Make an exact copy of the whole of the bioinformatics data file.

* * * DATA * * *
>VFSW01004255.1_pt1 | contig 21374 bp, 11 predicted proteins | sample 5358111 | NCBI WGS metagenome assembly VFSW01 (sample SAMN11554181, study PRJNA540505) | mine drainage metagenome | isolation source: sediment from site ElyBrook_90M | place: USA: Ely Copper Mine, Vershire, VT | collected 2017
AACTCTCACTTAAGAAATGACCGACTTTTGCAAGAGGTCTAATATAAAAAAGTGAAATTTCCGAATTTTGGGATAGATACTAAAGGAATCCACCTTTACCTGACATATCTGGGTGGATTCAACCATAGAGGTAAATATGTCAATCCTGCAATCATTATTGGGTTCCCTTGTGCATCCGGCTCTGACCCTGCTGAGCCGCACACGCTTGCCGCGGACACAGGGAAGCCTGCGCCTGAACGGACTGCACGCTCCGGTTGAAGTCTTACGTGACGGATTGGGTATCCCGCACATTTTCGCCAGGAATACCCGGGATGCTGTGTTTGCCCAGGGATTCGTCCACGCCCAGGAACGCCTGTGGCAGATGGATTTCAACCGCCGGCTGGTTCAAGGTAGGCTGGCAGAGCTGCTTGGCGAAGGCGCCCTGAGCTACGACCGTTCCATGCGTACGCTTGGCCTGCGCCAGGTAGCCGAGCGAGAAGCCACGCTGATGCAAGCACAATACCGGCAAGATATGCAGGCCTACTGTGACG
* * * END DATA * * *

>VFSW01004255.1_pt1 | contig 21374 bp, 11 predicted proteins | sample 5358111 | NCBI WGS metagenome assembly VFSW01 (sample SAMN11554181, study PRJNA540505) | mine drainage metagenome | isolation source: sediment from site ElyBrook_90M | place: USA: Ely Copper Mine, Vershire, VT | collected 2017
AACTCTCACTTAAGAAATGACCGACTTTTGCAAGAGGTCTAATATAAAAAAGTGAAATTTCCGAATTTTGGGATAGATACTAAAGGAATCCACCTTTACCTGACATATCTGGGTGGATTCAACCATAGAGGTAAATATGTCAATCCTGCAATCATTATTGGGTTCCCTTGTGCATCCGGCTCTGACCCTGCTGAGCCGCACACGCTTGCCGCGGACACAGGGAAGCCTGCGCCTGAACGGACTGCACGCTCCGGTTGAAGTCTTACGTGACGGATTGGGTATCCCGCACATTTTCGCCAGGAATACCCGGGATGCTGTGTTTGCCCAGGGATTCGTCCACGCCCAGGAACGCCTGTGGCAGATGGATTTCAACCGCCGGCTGGTTCAAGGTAGGCTGGCAGAGCTGCTTGGCGAAGGCGCCCTGAGCTACGACCGTTCCATGCGTACGCTTGGCCTGCGCCAGGTAGCCGAGCGAGAAGCCACGCTGATGCAAGCACAATACCGGCAAGATATGCAGGCCTACTGTGACG